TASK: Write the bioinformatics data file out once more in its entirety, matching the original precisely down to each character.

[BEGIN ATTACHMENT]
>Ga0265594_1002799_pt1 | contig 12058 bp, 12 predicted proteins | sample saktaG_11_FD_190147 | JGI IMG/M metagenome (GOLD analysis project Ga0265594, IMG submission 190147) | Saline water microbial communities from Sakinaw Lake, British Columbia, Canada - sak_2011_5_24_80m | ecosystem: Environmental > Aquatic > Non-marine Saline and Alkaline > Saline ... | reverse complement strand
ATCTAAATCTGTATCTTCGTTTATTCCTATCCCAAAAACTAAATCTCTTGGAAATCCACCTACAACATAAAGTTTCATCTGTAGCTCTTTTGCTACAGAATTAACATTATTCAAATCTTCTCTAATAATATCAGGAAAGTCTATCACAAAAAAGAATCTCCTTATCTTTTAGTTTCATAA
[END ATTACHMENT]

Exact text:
>Ga0265594_1002799_pt1 | contig 12058 bp, 12 predicted proteins | sample saktaG_11_FD_190147 | JGI IMG/M metagenome (GOLD analysis project Ga0265594, IMG submission 190147) | Saline water microbial communities from Sakinaw Lake, British Columbia, Canada - sak_2011_5_24_80m | ecosystem: Environmental > Aquatic > Non-marine Saline and Alkaline > Saline ... | reverse complement strand
ATCTAAATCTGTATCTTCGTTTATTCCTATCCCAAAAACTAAATCTCTTGGAAATCCACCTACAACATAAAGTTTCATCTGTAGCTCTTTTGCTACAGAATTAACATTATTCAAATCTTCTCTAATAATATCAGGAAAGTCTATCACAAAAAAGAATCTCCTTATCTTTTAGTTTCATAA